Photography

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Photography Science

A Stunning 8K Flyover of the Red Planet Captures a Rippled Martian Crater

April 21, 2022

Grace Ebert

Using data transmitted by the Mars Reconnaissance Orbiter, filmmaker Seán Doran edited an incredibly high-resolution timelapse that unveils a rippling, rugged crater on the Red Planet’s dusty surface. Doran stitched together images captured by the spacecraft’s HiRISE camera, creating a short video that appears to set the imprinted, extraterrestrial landscape in motion. The stunning footage is the latest in his archive of stellar composites—watch his mesmerizing works focused on Jupiter and the sun’s evolution—and you can find more on YouTube. (via Kottke)

 

 

 



Photography

Saturated Neon Hues Veil Snowy Landscapes in Photos by Maria Lax

April 18, 2022

Grace Ebert

All images © Maria Lax, shared with permission

Known for experimenting with an assortment of in-camera techniques, photographer Maria Lax transforms quiet, nighttime vistas and frozen forests into fantastically colored dreamscapes. She’s always been fascinated by the interplay of light and color, she tells Colossal, and following formal training in cinematography, has developed a distinct style that vividly interprets the outside world.

Lighting and filters produce the kaleidoscopic range that overlays Lax’s images, and the London-based photographer is conservative with equipment. “I often shoot in remote locations in difficult conditions—some of these images were shot in temperatures reaching -30 C,” she says. “I work mostly by myself when I am on location, which means my kit is relatively minimal and nimble so that I can carry it on my back even on longer hikes through the snow.”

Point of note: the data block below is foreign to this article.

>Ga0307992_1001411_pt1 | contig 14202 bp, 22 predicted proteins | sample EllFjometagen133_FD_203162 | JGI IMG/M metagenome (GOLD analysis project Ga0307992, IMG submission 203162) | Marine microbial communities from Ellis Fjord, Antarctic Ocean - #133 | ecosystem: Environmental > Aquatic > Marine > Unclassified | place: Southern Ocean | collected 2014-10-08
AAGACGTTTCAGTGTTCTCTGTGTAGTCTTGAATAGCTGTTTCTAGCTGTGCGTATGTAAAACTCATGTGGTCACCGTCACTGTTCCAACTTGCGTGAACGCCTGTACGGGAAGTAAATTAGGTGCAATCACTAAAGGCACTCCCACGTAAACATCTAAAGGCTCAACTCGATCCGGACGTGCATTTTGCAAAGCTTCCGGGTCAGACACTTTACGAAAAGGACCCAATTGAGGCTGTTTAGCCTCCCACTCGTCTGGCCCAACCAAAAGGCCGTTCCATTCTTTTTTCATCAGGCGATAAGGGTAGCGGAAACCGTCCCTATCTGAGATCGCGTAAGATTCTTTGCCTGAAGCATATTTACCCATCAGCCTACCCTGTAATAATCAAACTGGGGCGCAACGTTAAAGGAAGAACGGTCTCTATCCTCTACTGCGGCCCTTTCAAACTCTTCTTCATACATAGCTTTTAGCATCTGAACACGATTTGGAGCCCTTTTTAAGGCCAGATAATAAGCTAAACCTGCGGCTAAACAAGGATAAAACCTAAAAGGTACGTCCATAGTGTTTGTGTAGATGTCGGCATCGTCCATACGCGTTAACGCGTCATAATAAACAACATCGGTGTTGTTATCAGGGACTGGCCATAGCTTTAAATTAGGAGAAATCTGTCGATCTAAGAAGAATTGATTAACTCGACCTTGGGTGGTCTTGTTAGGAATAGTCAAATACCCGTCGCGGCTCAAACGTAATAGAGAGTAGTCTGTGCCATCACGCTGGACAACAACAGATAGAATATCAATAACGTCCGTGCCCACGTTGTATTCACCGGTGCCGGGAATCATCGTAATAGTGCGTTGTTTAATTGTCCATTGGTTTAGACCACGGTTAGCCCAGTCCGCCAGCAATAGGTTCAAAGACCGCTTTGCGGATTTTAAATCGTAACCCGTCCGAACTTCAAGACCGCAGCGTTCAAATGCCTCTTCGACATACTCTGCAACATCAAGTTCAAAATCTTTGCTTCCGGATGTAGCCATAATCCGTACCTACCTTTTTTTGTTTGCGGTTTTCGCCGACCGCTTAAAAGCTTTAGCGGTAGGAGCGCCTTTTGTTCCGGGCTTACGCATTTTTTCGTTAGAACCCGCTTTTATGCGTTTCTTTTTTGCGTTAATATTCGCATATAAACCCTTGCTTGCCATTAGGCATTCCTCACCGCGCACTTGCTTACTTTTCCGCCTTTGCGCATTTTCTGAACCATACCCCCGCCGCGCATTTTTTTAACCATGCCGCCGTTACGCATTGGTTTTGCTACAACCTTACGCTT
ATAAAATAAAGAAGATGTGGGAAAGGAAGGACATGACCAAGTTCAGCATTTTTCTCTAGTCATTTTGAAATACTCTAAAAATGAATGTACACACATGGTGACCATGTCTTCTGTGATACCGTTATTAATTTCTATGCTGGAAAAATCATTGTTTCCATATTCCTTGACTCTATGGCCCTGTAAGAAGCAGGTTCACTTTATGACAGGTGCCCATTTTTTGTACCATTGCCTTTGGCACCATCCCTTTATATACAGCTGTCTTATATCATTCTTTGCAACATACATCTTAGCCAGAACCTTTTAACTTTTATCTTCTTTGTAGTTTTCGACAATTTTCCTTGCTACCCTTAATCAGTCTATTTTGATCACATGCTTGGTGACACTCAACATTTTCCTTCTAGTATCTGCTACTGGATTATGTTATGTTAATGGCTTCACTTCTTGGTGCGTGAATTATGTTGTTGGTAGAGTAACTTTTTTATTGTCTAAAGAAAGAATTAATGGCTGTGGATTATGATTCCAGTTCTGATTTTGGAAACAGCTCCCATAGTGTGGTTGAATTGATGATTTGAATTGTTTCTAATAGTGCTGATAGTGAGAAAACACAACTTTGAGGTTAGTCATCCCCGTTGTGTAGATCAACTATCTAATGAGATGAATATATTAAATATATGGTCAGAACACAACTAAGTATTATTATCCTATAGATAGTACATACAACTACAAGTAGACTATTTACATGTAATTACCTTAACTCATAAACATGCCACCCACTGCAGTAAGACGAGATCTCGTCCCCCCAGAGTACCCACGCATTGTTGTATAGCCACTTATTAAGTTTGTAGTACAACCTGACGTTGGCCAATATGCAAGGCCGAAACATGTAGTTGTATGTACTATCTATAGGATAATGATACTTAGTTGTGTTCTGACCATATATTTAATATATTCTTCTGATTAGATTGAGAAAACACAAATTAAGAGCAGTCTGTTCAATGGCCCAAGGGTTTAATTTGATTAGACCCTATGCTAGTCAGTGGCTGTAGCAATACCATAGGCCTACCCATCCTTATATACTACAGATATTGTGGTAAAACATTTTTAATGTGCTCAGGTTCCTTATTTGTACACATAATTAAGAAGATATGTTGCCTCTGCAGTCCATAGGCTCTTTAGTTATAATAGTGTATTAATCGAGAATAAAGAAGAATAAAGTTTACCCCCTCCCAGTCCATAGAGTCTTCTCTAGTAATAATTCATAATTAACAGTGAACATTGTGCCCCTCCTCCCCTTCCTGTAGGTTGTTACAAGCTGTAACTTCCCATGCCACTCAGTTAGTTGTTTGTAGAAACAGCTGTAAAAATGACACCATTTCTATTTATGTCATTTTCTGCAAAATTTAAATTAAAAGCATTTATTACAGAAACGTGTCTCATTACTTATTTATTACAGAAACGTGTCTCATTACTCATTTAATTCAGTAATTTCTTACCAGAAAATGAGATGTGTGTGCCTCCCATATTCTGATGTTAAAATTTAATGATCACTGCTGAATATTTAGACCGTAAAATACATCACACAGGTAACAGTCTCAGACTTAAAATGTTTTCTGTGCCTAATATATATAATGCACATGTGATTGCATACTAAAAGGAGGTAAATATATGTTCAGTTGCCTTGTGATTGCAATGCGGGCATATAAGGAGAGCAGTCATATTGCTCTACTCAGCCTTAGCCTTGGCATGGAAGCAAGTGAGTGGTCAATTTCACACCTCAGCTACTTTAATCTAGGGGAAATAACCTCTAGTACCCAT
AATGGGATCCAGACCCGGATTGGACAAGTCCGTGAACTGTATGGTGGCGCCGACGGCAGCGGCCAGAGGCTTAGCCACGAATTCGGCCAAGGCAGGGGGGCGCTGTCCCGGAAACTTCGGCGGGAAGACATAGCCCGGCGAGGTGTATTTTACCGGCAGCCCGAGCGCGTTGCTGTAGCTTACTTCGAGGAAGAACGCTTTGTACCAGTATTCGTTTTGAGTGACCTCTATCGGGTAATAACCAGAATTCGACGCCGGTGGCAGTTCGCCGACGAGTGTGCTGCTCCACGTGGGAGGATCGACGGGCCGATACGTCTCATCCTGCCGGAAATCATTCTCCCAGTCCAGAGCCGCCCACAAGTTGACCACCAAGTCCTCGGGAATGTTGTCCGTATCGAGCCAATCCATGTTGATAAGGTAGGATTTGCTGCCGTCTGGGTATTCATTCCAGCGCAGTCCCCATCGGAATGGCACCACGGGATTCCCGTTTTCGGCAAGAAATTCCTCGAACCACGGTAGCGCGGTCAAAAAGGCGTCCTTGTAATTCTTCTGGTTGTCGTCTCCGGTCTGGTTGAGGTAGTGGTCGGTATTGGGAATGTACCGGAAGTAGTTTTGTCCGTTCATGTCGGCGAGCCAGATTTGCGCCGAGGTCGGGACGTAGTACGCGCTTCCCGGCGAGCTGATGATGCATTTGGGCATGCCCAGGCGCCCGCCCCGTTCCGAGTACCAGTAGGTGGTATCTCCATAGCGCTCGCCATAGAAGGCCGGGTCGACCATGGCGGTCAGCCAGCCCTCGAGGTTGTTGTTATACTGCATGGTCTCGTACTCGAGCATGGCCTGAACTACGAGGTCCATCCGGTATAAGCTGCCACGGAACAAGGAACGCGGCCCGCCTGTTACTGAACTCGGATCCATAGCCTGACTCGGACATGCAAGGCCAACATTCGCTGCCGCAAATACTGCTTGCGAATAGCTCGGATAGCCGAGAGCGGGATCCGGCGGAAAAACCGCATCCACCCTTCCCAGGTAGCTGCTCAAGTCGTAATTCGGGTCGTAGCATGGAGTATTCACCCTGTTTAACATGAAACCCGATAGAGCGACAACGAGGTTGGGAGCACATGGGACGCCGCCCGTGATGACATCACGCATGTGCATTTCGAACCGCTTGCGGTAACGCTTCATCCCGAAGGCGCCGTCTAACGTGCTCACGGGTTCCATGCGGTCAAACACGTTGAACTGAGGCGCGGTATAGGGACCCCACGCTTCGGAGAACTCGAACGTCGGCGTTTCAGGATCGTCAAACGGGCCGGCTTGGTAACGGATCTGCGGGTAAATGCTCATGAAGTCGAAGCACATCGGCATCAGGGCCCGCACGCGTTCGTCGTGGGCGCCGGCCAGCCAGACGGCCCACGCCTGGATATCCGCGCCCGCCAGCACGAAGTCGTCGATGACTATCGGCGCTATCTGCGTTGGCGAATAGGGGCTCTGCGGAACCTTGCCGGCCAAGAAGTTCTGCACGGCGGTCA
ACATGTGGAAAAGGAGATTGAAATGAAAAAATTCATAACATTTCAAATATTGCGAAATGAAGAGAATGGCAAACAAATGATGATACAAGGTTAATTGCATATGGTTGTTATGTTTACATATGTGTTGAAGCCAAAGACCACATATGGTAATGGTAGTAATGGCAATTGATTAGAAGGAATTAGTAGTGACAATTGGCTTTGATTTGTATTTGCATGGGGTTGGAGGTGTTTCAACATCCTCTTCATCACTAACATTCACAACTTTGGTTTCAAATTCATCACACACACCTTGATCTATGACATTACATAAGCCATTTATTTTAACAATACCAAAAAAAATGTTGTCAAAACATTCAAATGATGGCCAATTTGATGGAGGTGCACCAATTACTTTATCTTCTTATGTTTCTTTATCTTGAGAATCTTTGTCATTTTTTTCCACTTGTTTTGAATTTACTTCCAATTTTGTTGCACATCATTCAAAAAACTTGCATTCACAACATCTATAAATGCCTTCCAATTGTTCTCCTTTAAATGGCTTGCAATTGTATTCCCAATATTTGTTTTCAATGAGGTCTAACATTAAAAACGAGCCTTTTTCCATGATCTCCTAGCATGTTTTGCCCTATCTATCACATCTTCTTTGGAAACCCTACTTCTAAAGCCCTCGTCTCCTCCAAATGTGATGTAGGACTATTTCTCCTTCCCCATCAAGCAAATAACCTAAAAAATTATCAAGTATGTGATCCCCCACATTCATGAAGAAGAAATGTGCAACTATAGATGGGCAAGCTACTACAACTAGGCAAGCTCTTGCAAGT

If you’re in London, Lax is showing new photos from April 19 to 24 at Open Doors Gallery, where she also has limited-edition prints available. She’s currently in progress on a second book following her monograph, Some Kind of Heavenly Fire, published by Setanta Books, and you can explore an archive of her work on Instagram.

 

 

 



Art Craft History Photography

Embroidery Adds Textured Narratives to the Subjects of Flore Gardner's Stitched Photographs

April 14, 2022

Grace Ebert

All images © Flore Gardner, shared with permission

With a background in medicine, Edinburgh-based artist Flore Gardner fosters a creative practice that explores the body and its untapped potential. She works in an array of mediums from printmaking and ink-based illustrations to mixed-media installations and fiber, pushing the limits of human anatomy into the realm of the absurd or subversive. No matter the material, each work centers on a primary interest in drawing and utilizes the same techniques and principles that fill the pages of her notebooks.

One of Gardner’s series, titled (Her)Stories, overlays vintage, black-and-white photographs largely sourced from flea markets with vibrant stitches. As the name suggests, the collection focuses primarily on women, and the embroidered elements obscure faces with dense patches, add dimension to a subject’s body, or highlight their figures by drawing a contrast to the backdrop.

Revitalized with color and texture, the portraits and posed group shots take on a new narrative with the artist’s thread drawings and “modify the ‘reality’ of the photos, revealing hidden things underneath (eg. unseen naked bodies under wedding clothes, invisible haloes, hidden thoughts) or on the contrary hiding certain details (threads shroud the inevitably dead figures or ‘ghosts’).” She explains further:

The needle is an instrument for hurting and for healing—a photograph (or human skin) can be damaged by its treatment and simultaneously repaired/recreated. This needle makes hundreds of little holes in each photograph, once a precious object, and these, along with the threads, transform the flat, smooth, untouchable photographic support into a relief surface, which can be touched and even, in a certain way, read like Braille.

Gardner currently is working on a publishing project funded by Creative Scotland and a collaborative performance that will be presented at Edinburgh Fringe this August.

 

 

 



Photography

Bathed in Ultraviolet Light, Single Flowers Glow with Radiant, Saturated Color

April 14, 2022

Grace Ebert

All images © Debora Lombardi, Italy, Shortlist, Professional competition, Wildlife & Nature, Sony World Photography Awards 2022, shared with permission